#ThrowbackThursday – The Fourth Kind

Original US release date: November 6, 2009
Production budget: $10,000,000
Worldwide gross: $47,709,193

I originally caught The Fourth Kind shortly after its home video release, missing it during its theatrical run.  One of my students at the time had caught it and said that I had to see it, so I followed his advice.  I didn’t regret it, but I was confused by what I had witnessed.  The film purported to be a retelling of actual events.  The lead actor, Milla Jovovich, even introduces herself by her real name and then explicitly states as such.  Director Olatunde Osunsanmi appears as himself, as well, functioning as an interviewer for an actual witness to the story, Dr. Abigail Tyler.   There is low-grade footage and there are audio files – all dated October, 2000 –  to supplement the work the actors are doing onscreen and it’s all very convincing.  But, this is an alien abduction film.  If this is real, why aren’t we hearing more about it?  Is it because the scientific communities are afraid to express validation for fear of appearing foolish?  Or is it simply a complete fabrication?

Well, it doesn’t appear to be a complete fabrication, but it does seem to mostly be a work of fiction, despite Ms. Jovovich’s opening disclaimer.  The most succinct analysis of the veracity of the film’s events that I could find is right here at a website entitled UFOInsight.  The alleged abductions in the film take place in 2000 in Nome, Alaska.  In reality, there were a series of disappearances in Nome at this time, but no one has ever actually hypothesized that aliens are to blame.  Instead, it appears that Osunsanmi and Universal Pictures crafted a story around those disappearances and marketed it as truth, complete with “footage” to back it up.  Some have compared it to The Blair Witch Project in that way.  I counter that the cast of The Blair Witch Project was making the rounds and doing publicity for that film (I recall seeing star Heather Donahue on “The Tonight Show”, looking quite healthy for someone who was otherwise missing and presumed dead), meaning that no one involved in that film was actually attempting to hoodwink anyone into thinking it true.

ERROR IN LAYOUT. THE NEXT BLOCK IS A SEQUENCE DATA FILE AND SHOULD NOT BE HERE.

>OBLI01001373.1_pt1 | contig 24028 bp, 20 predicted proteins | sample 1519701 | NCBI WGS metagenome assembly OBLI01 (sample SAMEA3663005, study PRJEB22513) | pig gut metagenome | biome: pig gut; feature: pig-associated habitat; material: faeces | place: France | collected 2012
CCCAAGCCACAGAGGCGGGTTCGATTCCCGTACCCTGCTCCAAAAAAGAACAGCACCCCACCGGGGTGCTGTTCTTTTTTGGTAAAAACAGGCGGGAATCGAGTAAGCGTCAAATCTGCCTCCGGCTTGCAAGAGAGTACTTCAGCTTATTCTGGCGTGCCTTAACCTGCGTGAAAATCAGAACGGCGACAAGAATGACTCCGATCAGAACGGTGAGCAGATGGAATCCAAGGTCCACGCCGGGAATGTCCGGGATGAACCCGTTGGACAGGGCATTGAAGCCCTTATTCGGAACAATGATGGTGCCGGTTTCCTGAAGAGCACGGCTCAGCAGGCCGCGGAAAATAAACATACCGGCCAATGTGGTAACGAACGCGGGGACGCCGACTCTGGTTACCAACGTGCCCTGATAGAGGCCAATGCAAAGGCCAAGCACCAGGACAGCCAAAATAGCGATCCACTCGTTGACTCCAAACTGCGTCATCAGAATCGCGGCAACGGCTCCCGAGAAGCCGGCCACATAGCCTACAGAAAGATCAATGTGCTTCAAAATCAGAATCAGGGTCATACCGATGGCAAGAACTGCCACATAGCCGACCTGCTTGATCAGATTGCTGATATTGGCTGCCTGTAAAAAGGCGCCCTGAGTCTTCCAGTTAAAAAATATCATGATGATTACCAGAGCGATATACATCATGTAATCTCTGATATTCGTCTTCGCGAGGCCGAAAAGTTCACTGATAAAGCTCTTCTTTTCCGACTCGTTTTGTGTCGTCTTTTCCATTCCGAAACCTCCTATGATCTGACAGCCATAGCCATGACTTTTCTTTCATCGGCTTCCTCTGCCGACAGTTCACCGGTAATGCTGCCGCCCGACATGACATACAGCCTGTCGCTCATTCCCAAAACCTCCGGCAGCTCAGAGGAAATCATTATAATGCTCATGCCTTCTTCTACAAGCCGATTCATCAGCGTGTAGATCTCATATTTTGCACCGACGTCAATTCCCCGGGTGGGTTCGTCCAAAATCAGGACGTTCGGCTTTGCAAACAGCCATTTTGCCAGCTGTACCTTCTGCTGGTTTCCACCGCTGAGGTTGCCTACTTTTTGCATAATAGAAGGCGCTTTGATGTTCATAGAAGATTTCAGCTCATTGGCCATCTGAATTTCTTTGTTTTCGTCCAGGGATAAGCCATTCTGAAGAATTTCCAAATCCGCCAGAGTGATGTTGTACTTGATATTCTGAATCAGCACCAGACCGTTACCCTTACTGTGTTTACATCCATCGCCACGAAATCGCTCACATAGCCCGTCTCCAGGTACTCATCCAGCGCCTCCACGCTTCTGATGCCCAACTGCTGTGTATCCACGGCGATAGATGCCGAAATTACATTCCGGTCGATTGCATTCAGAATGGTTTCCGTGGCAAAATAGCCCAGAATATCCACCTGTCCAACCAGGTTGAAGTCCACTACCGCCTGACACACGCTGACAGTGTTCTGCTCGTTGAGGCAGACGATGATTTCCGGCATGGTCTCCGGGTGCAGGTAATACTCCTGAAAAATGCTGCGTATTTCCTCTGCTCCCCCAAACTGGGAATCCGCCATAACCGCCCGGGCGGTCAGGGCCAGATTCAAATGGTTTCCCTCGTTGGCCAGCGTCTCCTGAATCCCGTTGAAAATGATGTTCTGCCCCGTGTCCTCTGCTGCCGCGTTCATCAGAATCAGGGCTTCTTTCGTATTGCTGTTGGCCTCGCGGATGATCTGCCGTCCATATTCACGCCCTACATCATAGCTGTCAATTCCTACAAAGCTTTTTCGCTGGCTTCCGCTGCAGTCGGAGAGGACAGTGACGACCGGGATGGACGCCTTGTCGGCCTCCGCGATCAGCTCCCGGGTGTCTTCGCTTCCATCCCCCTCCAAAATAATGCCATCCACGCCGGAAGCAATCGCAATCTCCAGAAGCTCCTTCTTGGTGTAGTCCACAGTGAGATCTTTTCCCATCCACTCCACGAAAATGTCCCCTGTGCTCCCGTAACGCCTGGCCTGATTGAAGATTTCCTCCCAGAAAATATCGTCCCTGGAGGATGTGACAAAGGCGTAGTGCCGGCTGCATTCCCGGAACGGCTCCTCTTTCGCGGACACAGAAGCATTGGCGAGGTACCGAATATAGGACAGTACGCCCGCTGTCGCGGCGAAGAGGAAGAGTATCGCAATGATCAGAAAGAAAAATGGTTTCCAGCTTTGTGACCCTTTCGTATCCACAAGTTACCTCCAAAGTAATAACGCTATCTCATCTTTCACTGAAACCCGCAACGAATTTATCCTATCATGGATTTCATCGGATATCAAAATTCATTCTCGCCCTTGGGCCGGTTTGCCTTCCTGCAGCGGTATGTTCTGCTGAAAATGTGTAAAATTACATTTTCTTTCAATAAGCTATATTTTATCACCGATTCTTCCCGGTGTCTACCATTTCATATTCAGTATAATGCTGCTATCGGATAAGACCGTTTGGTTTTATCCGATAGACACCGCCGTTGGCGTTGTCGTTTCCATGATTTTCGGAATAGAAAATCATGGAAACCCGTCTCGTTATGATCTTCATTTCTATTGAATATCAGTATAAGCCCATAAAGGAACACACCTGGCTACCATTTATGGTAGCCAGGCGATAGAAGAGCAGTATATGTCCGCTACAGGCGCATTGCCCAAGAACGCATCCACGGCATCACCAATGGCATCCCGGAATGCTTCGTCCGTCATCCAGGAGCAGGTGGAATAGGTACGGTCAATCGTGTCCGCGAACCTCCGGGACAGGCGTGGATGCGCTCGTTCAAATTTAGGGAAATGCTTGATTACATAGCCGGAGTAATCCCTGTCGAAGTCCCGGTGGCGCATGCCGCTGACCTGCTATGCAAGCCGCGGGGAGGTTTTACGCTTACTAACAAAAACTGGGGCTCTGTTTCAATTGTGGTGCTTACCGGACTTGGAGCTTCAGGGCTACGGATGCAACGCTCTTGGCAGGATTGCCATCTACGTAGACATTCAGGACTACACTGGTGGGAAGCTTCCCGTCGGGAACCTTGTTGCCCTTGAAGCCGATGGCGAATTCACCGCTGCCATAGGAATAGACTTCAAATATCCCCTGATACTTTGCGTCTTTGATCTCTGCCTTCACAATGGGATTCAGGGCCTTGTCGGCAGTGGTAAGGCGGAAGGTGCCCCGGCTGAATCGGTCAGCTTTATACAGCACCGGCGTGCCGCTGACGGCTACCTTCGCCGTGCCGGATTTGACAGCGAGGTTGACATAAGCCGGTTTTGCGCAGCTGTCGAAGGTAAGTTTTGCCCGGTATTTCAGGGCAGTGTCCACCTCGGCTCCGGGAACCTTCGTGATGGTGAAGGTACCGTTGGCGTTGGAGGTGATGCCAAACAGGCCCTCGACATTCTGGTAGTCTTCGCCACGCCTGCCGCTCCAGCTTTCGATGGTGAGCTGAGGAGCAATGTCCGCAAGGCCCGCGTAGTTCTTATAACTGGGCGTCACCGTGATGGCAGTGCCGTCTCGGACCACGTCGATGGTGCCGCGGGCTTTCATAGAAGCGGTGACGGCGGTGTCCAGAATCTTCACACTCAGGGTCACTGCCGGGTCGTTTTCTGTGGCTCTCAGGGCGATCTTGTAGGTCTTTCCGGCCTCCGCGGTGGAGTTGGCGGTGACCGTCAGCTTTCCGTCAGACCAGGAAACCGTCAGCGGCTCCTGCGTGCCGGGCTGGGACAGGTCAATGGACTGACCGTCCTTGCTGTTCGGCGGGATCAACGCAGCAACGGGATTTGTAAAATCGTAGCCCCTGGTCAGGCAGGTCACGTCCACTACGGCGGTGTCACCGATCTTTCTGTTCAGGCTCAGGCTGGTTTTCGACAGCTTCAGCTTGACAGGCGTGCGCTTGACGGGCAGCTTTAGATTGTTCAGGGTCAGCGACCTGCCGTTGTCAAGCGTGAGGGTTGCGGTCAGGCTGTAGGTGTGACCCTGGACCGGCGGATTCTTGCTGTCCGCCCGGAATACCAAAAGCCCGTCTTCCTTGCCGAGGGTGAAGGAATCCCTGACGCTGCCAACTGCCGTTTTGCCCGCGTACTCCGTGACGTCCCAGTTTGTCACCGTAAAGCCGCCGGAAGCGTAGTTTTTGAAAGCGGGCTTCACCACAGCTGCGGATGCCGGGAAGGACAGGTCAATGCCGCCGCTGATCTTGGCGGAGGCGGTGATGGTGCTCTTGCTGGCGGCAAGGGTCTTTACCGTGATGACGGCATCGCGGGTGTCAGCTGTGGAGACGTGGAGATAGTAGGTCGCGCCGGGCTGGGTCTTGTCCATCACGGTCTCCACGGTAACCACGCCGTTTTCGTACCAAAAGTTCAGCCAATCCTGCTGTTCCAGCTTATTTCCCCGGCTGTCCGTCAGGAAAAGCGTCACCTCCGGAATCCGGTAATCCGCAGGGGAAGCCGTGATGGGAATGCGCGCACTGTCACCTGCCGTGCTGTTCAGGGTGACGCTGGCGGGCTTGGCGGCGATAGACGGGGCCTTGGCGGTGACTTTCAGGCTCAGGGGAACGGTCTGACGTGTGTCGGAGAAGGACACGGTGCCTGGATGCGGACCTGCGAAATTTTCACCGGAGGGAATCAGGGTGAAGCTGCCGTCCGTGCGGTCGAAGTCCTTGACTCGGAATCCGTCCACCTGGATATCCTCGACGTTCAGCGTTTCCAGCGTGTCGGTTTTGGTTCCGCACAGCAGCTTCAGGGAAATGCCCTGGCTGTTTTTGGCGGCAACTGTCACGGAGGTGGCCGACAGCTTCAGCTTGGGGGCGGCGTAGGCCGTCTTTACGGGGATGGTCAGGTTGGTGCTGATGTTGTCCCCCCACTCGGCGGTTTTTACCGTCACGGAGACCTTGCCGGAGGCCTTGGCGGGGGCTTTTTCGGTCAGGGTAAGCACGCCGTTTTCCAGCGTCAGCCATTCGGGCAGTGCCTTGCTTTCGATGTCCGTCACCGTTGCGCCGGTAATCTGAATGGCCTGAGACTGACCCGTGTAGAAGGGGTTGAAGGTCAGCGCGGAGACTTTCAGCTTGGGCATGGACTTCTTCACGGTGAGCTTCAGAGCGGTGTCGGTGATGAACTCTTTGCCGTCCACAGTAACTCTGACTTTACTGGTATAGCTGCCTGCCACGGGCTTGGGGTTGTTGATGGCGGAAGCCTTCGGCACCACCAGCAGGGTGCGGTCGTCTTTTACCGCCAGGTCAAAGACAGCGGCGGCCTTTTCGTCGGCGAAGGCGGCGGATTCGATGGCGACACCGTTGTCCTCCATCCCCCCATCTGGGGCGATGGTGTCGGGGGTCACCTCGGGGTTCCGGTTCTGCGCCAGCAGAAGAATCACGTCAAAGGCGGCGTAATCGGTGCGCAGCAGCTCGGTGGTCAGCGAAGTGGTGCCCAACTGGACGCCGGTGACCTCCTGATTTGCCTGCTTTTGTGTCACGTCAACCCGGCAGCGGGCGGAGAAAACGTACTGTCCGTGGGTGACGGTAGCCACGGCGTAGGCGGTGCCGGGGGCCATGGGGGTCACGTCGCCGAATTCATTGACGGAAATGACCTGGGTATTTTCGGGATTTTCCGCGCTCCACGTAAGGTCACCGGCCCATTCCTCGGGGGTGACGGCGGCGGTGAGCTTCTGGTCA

So, Osunsanmi and Universal’s approach to making and promoting The Fourth Kind is actually rather mind-boggling.  Why risk that kind of backlash?  Did the cast even believe it was true?  I would lean towards thinking that they did, but I really have no idea.  If I ever meet Ms. Jovovich, I’m going to ask her, though.  I know that in order to critique The Fourth Kind, the film must – at least in part – be viewed through two lenses: that of someone who believes it to be real and that of someone who has been enlightened to the truth.

There’s no question that the movie is far more gripping and terrifying if one believes that the archival footage and audio clips are authentic.  The presentation of the film is unmatched in its veneer of authenticity.  The video and audio from 2000 feels genuinely low-tech and damaged.  The actors come across as real people.  Only the actress portraying the “real” Abigail Tyler (the character that Jovovich also plays) in the interview setting with Osunsanmi strays into a bit of transparent acting towards the end of the film.  Even then, it’s possible to convince oneself that she was simply prepped ahead of the interview and therefore prepared what she wanted to say, thereby coming off as less natural.  All told, it’s easy to understand why anyone would believe that all of the footage and the story is real.

For anyone who goes into the film with the knowledge that it is pure entertainment, the stakes are lower, but there has to be a greater appreciation for the artistry involved, here.  The film geek in me is partially angered at the misdirection from Osunsanmi and Universal, but the other part is immensely impressed by their vision and style.  With so many found footage films and mockumentaries out there, it’s nearly impossible to venture into that territory with any sort of uniqueness, but there’s not been a film quite like this one, before or since.

There are several legitimate scares in the film and they are executed brilliantly.  The true terror of the film lies in the persistent underlying atmosphere.  There’s an unrelenting sense of unpredictability, galvanized by the constant intercutting of the archival footage with the Hollywood reenactment.  Osunsanmi refuses to let the audience go too long without a reminder that this is supposed to be true.  He truly understands how to craft effective suspense.  In the years following 2009, Osunsanmi has mostly stuck to a small amount of television work, which is a shame.  Despite his involvement in the deception, I cant help but appreciate his talents.

Jovovich deserves some credit, too, for a strong performance that serves as the heart and soul of the film.  She’s an oft underrated and overlooked talent that is more than just an action star.  She exudes true intelligence and emotion throughout the film, and it’s not limited only to fear.

The Fourth Kind received a lot of negative talk upon its release, and I truly think much of it had to do with the false representation of the film by the studio and filmmakers.  Many viewers felt lied to and some might have even felt embarrassed at falling for it (though they needn’t be).  In essence, the film should be seen if for no other reason than for its imaginative methods for proffering a convincing tale that’s out of this world.

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